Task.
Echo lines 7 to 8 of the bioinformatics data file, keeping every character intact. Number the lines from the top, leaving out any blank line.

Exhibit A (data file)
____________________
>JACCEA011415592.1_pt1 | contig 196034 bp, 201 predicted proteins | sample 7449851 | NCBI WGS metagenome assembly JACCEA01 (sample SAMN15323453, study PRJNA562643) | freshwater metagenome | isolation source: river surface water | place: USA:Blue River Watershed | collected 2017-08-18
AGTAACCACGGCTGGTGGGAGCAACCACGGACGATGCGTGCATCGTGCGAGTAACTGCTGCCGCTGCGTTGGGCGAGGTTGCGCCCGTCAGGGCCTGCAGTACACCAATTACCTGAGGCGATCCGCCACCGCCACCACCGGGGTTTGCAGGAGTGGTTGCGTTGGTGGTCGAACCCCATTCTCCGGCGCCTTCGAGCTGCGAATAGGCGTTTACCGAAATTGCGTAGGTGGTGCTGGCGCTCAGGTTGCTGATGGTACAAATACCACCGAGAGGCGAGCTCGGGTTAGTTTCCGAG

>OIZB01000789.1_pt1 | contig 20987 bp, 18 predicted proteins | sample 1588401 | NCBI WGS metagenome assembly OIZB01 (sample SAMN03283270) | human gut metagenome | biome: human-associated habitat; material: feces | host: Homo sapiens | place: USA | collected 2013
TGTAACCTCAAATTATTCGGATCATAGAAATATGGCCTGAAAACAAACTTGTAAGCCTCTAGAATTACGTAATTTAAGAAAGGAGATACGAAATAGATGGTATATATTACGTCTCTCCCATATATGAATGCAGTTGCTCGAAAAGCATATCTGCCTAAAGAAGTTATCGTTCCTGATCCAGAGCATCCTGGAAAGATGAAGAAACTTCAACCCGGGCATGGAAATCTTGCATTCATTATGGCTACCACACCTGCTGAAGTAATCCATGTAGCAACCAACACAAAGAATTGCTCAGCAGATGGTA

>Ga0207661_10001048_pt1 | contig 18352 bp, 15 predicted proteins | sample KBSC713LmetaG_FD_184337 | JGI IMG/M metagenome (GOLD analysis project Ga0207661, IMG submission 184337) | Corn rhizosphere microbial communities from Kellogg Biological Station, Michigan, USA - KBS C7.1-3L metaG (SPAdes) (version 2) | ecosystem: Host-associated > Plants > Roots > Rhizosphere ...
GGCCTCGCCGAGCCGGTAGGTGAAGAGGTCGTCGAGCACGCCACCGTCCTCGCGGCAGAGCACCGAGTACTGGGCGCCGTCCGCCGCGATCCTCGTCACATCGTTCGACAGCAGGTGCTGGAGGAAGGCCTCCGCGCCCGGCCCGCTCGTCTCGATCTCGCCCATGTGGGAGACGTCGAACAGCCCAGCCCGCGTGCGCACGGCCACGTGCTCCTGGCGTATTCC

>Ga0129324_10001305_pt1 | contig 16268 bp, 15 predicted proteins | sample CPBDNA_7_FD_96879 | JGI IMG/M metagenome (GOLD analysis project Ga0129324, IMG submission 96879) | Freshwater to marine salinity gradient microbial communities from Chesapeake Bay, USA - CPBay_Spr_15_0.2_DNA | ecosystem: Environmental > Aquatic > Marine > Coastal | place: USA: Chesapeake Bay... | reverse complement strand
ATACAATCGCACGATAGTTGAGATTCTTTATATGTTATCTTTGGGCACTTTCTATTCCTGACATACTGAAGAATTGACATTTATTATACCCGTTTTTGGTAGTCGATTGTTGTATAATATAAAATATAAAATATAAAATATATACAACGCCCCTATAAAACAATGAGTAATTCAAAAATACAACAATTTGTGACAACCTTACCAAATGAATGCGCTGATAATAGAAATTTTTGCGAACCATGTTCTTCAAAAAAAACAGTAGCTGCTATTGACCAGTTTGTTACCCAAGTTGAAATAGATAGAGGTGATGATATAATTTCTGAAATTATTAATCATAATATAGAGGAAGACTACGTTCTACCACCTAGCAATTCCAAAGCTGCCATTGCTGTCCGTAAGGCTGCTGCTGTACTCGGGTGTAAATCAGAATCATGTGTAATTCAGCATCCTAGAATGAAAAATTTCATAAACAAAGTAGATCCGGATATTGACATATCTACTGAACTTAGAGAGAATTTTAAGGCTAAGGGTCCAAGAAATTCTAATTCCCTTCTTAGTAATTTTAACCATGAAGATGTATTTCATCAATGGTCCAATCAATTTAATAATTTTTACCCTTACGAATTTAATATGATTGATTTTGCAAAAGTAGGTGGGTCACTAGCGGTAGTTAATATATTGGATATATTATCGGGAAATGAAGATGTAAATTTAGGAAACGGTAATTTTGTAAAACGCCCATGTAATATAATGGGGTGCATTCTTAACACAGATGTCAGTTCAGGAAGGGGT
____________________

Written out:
>Ga0129324_10001305_pt1 | contig 16268 bp, 15 predicted proteins | sample CPBDNA_7_FD_96879 | JGI IMG/M metagenome (GOLD analysis project Ga0129324, IMG submission 96879) | Freshwater to marine salinity gradient microbial communities from Chesapeake Bay, USA - CPBay_Spr_15_0.2_DNA | ecosystem: Environmental > Aquatic > Marine > Coastal | place: USA: Chesapeake Bay... | reverse complement strand
ATACAATCGCACGATAGTTGAGATTCTTTATATGTTATCTTTGGGCACTTTCTATTCCTGACATACTGAAGAATTGACATTTATTATACCCGTTTTTGGTAGTCGATTGTTGTATAATATAAAATATAAAATATAAAATATATACAACGCCCCTATAAAACAATGAGTAATTCAAAAATACAACAATTTGTGACAACCTTACCAAATGAATGCGCTGATAATAGAAATTTTTGCGAACCATGTTCTTCAAAAAAAACAGTAGCTGCTATTGACCAGTTTGTTACCCAAGTTGAAATAGATAGAGGTGATGATATAATTTCTGAAATTATTAATCATAATATAGAGGAAGACTACGTTCTACCACCTAGCAATTCCAAAGCTGCCATTGCTGTCCGTAAGGCTGCTGCTGTACTCGGGTGTAAATCAGAATCATGTGTAATTCAGCATCCTAGAATGAAAAATTTCATAAACAAAGTAGATCCGGATATTGACATATCTACTGAACTTAGAGAGAATTTTAAGGCTAAGGGTCCAAGAAATTCTAATTCCCTTCTTAGTAATTTTAACCATGAAGATGTATTTCATCAATGGTCCAATCAATTTAATAATTTTTACCCTTACGAATTTAATATGATTGATTTTGCAAAAGTAGGTGGGTCACTAGCGGTAGTTAATATATTGGATATATTATCGGGAAATGAAGATGTAAATTTAGGAAACGGTAATTTTGTAAAACGCCCATGTAATATAATGGGGTGCATTCTTAACACAGATGTCAGTTCAGGAAGGGGT